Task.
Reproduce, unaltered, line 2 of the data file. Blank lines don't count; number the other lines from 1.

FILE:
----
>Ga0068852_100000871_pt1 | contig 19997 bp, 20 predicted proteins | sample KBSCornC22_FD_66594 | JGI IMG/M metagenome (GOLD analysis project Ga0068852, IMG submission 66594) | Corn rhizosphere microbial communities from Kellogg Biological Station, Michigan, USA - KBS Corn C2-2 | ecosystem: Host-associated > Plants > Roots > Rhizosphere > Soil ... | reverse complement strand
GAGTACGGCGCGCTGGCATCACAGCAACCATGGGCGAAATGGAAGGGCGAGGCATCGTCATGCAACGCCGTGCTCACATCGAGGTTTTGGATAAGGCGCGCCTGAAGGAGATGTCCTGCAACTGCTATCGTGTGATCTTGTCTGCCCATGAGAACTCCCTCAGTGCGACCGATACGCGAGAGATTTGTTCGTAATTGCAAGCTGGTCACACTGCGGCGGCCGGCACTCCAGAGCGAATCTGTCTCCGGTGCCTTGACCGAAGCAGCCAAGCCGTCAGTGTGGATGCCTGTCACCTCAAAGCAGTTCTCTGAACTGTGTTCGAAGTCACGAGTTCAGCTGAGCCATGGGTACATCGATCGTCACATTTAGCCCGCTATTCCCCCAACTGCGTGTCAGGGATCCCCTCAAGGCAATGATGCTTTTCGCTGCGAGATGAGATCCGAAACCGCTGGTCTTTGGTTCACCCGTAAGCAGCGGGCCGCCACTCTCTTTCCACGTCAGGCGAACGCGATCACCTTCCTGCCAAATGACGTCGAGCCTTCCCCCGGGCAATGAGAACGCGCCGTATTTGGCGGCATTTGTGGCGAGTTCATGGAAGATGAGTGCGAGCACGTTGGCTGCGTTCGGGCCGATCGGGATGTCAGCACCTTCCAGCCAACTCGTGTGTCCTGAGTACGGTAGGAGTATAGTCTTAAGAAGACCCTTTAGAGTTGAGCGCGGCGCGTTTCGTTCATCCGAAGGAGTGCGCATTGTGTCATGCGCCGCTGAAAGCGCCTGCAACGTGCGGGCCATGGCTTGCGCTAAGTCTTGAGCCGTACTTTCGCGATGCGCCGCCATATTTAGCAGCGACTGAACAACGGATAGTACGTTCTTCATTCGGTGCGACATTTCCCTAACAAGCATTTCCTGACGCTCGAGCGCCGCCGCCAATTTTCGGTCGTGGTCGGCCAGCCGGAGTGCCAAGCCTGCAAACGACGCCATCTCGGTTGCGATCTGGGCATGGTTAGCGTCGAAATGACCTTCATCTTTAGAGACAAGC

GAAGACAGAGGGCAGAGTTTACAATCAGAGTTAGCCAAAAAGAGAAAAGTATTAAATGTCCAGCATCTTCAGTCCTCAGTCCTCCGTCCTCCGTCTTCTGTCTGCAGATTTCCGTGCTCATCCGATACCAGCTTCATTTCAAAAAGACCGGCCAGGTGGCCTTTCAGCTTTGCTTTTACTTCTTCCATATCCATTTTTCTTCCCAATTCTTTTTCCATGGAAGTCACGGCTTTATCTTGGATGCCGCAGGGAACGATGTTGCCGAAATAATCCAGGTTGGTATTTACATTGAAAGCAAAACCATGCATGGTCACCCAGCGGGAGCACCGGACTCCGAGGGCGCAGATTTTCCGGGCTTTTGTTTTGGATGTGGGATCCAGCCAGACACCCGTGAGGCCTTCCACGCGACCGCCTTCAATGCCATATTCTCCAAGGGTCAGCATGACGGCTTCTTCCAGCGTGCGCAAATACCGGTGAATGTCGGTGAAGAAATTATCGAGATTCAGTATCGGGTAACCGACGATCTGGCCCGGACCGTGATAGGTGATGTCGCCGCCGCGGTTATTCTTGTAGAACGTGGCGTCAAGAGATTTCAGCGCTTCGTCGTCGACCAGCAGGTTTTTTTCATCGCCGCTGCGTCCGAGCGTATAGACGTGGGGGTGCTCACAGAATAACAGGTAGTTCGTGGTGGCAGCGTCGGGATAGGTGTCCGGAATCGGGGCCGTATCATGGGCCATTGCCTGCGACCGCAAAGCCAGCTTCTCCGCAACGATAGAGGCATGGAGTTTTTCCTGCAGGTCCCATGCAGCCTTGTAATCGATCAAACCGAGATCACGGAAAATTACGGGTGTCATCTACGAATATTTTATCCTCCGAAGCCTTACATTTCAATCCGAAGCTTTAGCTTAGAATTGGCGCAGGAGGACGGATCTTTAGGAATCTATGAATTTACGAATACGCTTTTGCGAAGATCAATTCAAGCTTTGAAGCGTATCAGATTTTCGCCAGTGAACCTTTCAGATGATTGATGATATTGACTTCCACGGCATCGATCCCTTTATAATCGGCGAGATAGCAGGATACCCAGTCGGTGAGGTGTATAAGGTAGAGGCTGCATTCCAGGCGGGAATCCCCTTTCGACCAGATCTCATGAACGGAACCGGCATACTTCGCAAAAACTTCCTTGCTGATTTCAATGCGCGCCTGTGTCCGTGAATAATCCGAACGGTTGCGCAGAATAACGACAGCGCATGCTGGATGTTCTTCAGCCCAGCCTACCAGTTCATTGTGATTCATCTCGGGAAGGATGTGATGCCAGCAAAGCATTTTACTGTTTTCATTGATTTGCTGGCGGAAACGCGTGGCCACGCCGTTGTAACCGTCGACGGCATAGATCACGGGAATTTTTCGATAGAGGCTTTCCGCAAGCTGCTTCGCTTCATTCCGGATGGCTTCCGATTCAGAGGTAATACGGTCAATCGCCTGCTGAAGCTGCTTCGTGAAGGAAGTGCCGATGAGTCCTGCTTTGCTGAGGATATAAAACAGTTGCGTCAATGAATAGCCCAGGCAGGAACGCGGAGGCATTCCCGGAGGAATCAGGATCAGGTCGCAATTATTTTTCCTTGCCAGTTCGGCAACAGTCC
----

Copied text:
GAGTACGGCGCGCTGGCATCACAGCAACCATGGGCGAAATGGAAGGGCGAGGCATCGTCATGCAACGCCGTGCTCACATCGAGGTTTTGGATAAGGCGCGCCTGAAGGAGATGTCCTGCAACTGCTATCGTGTGATCTTGTCTGCCCATGAGAACTCCCTCAGTGCGACCGATACGCGAGAGATTTGTTCGTAATTGCAAGCTGGTCACACTGCGGCGGCCGGCACTCCAGAGCGAATCTGTCTCCGGTGCCTTGACCGAAGCAGCCAAGCCGTCAGTGTGGATGCCTGTCACCTCAAAGCAGTTCTCTGAACTGTGTTCGAAGTCACGAGTTCAGCTGAGCCATGGGTACATCGATCGTCACATTTAGCCCGCTATTCCCCCAACTGCGTGTCAGGGATCCCCTCAAGGCAATGATGCTTTTCGCTGCGAGATGAGATCCGAAACCGCTGGTCTTTGGTTCACCCGTAAGCAGCGGGCCGCCACTCTCTTTCCACGTCAGGCGAACGCGATCACCTTCCTGCCAAATGACGTCGAGCCTTCCCCCGGGCAATGAGAACGCGCCGTATTTGGCGGCATTTGTGGCGAGTTCATGGAAGATGAGTGCGAGCACGTTGGCTGCGTTCGGGCCGATCGGGATGTCAGCACCTTCCAGCCAACTCGTGTGTCCTGAGTACGGTAGGAGTATAGTCTTAAGAAGACCCTTTAGAGTTGAGCGCGGCGCGTTTCGTTCATCCGAAGGAGTGCGCATTGTGTCATGCGCCGCTGAAAGCGCCTGCAACGTGCGGGCCATGGCTTGCGCTAAGTCTTGAGCCGTACTTTCGCGATGCGCCGCCATATTTAGCAGCGACTGAACAACGGATAGTACGTTCTTCATTCGGTGCGACATTTCCCTAACAAGCATTTCCTGACGCTCGAGCGCCGCCGCCAATTTTCGGTCGTGGTCGGCCAGCCGGAGTGCCAAGCCTGCAAACGACGCCATCTCGGTTGCGATCTGGGCATGGTTAGCGTCGAAATGACCTTCATCTTTAGAGACAAGC